If this were really a fiendishly clever lefty plot, those other guys would be long-gone as well. But sometimes these manufactured outragefests work, other times they just fizzle. Nobody knows why. (Or, as William Goldman famously remarked in a slightly different context: "Nobody knows anything.")
It's also irresistible to compare the (considerably less discussed) recent disparate treatment of Her Royal Perkiness, another multi-million-dollar CBS employee, Katie Couric. She recently began one of her "Notebook" episodes ("a daily essay by the anchor that appears in video and audio form on CBS News's Web site, among other places") with:
I still remember when I first got my library card.… but it turned out that a considerable amount of her essay was lifted from a previous-month's article in the Wall Street Journal by Jeffrey Zaslow.
Plagiarism is a pretty hefty sin even at CBS, at least when you're unlucky enough to be caught. But—you may have noticed—Katie wasn't fired. One of her producers was fired: one of the people who actually write Katie's first-person "Notebook" was deemed the responsible party.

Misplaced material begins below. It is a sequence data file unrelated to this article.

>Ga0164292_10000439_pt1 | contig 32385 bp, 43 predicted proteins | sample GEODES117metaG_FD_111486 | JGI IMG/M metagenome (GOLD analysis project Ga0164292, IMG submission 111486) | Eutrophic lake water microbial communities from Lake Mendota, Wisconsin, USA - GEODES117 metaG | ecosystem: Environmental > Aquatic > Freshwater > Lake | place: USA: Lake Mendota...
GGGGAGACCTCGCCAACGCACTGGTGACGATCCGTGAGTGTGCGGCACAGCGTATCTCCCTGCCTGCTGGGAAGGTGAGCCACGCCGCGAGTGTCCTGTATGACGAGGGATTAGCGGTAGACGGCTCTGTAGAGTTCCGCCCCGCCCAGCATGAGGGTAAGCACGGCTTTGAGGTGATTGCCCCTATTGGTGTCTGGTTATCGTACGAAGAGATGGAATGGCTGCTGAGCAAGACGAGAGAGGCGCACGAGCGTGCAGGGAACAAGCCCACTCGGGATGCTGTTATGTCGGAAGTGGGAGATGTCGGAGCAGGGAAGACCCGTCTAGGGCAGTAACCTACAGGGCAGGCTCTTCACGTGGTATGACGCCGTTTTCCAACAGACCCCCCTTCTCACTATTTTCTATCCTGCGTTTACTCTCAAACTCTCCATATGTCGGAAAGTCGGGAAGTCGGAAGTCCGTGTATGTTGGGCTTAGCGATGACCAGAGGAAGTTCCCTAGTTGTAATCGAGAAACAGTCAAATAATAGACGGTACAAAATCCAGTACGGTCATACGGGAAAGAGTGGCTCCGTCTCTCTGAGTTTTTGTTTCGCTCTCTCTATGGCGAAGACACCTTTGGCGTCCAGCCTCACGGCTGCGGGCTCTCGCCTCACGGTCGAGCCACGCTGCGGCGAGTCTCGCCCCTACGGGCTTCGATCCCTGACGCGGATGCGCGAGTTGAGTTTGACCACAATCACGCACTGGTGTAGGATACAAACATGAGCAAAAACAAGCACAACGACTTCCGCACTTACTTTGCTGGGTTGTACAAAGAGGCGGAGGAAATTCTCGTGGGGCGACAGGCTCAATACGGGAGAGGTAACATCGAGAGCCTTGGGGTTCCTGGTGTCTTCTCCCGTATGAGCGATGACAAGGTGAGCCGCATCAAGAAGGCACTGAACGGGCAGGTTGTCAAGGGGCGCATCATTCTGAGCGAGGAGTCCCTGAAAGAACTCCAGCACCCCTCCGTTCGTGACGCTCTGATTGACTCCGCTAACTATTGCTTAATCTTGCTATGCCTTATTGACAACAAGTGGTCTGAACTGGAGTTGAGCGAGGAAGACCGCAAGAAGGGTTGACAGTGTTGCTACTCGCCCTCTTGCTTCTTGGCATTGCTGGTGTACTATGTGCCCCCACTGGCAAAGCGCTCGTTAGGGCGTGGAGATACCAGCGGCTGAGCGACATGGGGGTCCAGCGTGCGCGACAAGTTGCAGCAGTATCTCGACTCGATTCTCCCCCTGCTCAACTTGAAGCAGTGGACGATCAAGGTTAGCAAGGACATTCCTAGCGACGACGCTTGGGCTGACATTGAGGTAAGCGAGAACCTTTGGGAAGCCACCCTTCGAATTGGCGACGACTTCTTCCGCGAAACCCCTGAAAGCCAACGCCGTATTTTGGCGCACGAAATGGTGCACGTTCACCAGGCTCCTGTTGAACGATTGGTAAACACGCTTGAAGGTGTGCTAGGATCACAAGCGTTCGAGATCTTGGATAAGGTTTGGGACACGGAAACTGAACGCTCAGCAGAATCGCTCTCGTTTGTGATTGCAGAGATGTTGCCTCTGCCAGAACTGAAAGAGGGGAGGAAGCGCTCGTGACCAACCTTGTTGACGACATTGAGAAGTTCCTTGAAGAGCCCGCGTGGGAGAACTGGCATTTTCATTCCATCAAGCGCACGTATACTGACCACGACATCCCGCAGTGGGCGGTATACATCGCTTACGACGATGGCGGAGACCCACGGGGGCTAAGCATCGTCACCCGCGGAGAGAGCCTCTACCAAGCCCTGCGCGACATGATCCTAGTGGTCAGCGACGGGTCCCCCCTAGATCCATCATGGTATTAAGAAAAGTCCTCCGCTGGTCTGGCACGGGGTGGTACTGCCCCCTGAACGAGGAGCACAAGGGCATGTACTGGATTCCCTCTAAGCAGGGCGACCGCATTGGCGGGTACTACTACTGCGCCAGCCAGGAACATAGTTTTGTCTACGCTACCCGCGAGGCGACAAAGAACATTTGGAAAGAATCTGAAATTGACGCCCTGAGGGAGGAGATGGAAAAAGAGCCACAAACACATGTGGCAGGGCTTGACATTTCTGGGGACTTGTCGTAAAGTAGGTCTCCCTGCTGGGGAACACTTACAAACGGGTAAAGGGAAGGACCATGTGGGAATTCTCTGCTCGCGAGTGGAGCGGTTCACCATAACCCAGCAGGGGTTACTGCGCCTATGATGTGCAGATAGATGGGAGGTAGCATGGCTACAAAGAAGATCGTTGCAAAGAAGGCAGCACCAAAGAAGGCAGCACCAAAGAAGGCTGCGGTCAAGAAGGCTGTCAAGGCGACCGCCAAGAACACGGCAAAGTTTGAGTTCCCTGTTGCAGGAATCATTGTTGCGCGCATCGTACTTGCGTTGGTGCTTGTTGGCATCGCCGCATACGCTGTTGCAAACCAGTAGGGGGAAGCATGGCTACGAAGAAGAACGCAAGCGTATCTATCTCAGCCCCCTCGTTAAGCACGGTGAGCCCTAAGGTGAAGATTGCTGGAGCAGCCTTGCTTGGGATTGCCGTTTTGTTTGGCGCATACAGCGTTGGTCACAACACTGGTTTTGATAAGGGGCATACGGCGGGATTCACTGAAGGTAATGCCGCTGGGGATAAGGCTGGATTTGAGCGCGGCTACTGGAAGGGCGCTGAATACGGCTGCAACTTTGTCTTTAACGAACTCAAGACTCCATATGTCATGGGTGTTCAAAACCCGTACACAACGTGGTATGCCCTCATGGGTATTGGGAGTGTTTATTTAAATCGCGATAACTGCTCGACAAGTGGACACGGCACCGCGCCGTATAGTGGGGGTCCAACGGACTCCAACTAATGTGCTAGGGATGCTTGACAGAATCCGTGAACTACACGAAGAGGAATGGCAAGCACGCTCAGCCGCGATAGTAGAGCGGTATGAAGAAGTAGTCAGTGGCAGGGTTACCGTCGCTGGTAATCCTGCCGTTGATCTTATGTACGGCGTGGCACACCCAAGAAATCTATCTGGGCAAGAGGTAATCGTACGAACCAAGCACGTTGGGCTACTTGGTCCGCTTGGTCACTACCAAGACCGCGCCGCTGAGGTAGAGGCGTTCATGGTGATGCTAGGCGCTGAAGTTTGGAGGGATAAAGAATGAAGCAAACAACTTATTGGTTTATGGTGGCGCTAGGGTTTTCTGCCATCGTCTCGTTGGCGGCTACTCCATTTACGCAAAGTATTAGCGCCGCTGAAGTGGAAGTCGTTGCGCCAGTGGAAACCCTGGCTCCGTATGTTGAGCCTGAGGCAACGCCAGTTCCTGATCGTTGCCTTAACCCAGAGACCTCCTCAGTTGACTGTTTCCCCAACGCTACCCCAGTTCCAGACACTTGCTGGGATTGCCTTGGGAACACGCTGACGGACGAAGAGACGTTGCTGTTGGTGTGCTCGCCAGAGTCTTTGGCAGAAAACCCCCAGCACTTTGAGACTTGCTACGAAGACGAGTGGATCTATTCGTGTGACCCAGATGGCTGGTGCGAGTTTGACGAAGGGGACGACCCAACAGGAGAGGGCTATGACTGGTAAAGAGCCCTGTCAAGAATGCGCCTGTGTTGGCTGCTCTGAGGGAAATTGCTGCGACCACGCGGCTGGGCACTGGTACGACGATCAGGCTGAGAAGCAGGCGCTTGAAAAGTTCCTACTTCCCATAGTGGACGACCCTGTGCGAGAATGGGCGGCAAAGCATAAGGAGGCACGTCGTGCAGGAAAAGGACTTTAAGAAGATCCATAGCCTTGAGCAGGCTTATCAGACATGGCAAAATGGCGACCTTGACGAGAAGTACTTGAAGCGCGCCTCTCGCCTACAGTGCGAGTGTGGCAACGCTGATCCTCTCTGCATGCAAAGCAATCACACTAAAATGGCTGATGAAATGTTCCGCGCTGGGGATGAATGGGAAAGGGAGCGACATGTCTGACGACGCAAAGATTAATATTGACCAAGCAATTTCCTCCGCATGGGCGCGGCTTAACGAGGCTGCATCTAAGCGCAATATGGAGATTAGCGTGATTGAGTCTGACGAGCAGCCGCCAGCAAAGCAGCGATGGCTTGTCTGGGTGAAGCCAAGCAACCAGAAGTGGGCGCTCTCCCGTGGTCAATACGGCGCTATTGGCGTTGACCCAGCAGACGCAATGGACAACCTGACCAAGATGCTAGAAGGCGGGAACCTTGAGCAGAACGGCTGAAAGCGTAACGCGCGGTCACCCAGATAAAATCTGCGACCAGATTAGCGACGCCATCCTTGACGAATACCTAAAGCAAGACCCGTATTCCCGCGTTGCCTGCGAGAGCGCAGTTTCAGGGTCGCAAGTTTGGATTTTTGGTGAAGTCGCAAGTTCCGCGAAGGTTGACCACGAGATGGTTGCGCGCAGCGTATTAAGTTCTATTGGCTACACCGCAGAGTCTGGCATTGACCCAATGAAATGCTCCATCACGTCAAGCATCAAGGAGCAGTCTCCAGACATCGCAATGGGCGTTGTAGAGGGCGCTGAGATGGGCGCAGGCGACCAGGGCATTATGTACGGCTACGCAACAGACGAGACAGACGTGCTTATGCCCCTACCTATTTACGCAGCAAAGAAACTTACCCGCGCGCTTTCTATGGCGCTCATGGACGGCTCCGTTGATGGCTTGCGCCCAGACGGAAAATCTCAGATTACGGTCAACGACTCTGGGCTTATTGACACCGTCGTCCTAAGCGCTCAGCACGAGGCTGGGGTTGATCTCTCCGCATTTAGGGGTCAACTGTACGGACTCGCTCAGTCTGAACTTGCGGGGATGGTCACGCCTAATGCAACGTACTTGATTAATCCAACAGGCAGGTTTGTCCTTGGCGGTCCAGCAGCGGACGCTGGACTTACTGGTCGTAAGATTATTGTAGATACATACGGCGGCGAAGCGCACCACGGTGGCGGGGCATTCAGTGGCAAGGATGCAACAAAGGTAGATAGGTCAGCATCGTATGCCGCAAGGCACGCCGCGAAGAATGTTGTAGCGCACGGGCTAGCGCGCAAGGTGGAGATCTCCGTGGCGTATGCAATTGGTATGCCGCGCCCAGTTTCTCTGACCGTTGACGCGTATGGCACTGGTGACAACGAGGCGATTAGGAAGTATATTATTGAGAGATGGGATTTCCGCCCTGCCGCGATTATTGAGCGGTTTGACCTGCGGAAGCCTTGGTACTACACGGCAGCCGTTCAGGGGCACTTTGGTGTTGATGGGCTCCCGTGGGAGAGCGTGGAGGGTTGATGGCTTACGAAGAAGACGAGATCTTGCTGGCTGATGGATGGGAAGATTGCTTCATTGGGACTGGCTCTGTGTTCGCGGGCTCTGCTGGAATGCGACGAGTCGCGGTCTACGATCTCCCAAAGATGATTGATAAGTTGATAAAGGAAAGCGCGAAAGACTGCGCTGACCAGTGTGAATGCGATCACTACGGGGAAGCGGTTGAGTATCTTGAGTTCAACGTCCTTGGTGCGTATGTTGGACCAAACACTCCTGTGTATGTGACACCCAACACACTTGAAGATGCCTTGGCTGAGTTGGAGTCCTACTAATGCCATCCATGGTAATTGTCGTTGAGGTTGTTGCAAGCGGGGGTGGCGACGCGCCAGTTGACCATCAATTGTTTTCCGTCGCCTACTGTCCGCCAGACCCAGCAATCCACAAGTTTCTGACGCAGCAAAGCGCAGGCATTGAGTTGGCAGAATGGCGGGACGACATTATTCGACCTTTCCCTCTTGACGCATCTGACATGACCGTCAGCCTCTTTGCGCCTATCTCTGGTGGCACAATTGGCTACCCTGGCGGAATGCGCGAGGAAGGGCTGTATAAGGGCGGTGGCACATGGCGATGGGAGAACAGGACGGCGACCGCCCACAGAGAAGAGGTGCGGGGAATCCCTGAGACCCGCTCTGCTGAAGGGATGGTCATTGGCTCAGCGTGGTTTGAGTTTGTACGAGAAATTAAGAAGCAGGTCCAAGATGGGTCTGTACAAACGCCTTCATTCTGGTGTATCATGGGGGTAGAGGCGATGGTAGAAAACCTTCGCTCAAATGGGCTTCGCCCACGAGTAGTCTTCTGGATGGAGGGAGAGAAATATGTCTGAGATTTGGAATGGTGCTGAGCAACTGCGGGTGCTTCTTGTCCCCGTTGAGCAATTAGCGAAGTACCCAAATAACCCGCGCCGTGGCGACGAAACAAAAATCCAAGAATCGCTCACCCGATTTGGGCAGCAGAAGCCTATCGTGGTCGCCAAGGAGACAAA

Now, Couric-criticism isn't absent. Virginia Postrel is suitably contemptuous about the business-as-usual phoniness. And Timothy Noah at Slate found it interesting enough to write about (in stopped-clock mode). But in comparison to the Imus Nor'easter, the Couric thing is a brief shower; she'll be on the job for the foreseeable future. (Nothing at all, of course, from Media Matters.)
It's tempting to ask: where's the outrage? How many times does Katie need to be revealed as a glib, empty-headed phony, employed by a joke news organization, before she's sent packing, and CBS "News" is forced to hire some actually competent, honest journalists? But … then I realized that I was being silly to expect that such a thing might ever happen.
Because we reserve the right to change our standards at any time with no notice.